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Opinion

Bridging service and safety during the coronavirus outbreak

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Every organization needs a contingency plan, credit unions included. In times of crisis and changing behavior – including the social distancing most Americans are practicing now – the way credit unions interact with their members will have to evolve. What won’t change, however, is the fact that over 100 million U.S. citizens depend upon credit unions for critical services.

With the outbreak of COVID-19, credit unions will need to find a balance: they should continue to provide critical services (including accepting deposits, opening accounts and more) while ensuring their members and employees are kept safe. Technology will be key to finding this balance.

For example, interactive teller machines are one such way to add a layer of technology that removes teller-to-member interaction while providing continuity of service.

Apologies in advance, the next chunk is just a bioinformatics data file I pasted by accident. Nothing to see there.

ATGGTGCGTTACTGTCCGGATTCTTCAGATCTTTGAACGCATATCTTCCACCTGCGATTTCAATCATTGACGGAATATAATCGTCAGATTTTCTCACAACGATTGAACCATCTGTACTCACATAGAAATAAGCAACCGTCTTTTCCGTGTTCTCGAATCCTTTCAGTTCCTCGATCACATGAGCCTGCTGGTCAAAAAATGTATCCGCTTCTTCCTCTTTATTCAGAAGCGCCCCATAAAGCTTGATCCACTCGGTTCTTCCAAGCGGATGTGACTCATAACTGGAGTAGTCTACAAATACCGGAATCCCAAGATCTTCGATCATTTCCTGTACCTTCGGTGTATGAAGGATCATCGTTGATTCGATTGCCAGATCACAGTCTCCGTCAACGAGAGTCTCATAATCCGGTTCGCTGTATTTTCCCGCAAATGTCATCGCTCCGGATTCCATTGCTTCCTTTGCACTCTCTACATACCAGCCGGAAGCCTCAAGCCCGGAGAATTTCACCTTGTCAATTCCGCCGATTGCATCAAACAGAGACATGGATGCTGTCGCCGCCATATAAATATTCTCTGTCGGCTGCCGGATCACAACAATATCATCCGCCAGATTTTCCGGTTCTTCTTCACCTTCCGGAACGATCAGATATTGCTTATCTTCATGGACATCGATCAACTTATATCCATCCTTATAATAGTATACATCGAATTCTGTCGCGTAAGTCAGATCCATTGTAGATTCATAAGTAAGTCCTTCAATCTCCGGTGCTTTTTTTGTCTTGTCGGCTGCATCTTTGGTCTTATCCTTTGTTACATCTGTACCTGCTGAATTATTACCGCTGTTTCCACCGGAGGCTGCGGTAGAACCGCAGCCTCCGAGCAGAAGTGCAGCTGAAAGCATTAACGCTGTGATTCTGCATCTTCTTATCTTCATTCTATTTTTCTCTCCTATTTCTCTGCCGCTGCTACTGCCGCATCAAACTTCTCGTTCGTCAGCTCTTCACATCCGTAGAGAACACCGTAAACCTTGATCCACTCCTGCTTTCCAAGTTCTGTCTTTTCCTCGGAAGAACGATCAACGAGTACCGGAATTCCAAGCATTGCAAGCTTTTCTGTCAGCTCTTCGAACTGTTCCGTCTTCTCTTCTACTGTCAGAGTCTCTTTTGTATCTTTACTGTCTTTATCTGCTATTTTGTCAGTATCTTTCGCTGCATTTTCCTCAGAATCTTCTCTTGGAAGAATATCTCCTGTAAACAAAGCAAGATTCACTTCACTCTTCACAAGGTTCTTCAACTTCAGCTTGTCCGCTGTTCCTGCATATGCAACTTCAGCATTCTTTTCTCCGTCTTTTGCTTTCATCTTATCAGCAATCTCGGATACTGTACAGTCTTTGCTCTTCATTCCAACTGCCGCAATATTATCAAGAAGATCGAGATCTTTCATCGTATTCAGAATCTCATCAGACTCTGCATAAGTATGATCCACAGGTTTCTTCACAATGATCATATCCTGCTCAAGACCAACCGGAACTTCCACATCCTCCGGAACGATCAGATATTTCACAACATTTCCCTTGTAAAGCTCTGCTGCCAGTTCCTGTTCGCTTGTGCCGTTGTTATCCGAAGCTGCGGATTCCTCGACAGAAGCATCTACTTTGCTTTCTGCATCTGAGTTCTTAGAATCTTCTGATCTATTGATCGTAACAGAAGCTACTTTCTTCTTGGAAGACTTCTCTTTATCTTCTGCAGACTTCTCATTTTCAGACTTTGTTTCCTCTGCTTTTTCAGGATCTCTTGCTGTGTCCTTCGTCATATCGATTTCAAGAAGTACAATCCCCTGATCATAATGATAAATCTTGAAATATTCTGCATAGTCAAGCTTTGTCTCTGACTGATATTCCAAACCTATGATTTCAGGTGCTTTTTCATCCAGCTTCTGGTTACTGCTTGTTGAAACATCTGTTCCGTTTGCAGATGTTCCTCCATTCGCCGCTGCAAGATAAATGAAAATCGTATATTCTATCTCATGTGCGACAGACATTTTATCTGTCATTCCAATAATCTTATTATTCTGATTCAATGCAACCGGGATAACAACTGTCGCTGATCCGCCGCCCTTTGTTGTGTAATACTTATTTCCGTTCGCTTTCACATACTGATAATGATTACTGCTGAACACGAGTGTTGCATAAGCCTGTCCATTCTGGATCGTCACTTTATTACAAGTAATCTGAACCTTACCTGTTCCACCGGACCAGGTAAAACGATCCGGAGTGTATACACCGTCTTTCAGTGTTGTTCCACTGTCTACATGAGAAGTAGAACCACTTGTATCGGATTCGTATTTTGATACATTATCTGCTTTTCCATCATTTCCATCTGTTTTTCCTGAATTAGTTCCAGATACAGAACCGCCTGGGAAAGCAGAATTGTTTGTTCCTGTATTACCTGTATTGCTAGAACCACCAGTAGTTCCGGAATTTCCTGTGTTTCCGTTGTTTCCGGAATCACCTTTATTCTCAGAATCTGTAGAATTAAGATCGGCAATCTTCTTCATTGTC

Known for being cost-effective, ITMs allow CUs to extend banking hours, expand their geographical reach and accommodate variable traffic. And during an emergency they provide full-service banking without the need for an in-person teller. ITMs offer CUs the ability to execute disbursement transactions (such as depositing checks, withdrawing cash funds, initiating new accounts and fulfilling loan payments) as well as the ability to communicate directly with a teller via video conference.

Read more: Complete coronavirus coverage

As an increasing number of institutions begin to move toward more faceless interactions, applying technology that mitigates fraud should be planned for as well. As with any new banking technology, fraudsters are quick to take advantage of newly acquired technology, including ITMs.

To mitigate potential ITM-initiated check fraud losses, credit unions should consider adding real-time assessments – evaluating check fraud deposits in real-time, before a loss can occur – and leveraging robust, up-to-date fraud data.

In addition, CUs should plan for new fraud tactics that will be created as a result of the outbreak. For example, phishing attacks such as selling masks or toilet paper might target members in your card portfolio. Business email-compromise scams that look like HR updates or spoofed government emails on the COVID-19 spread might result in misdirected funds.

In today’s uncertain environment, it’s important that CUs create plans that adapt member service. Technology will be a powerful driver to bring those plans to life.

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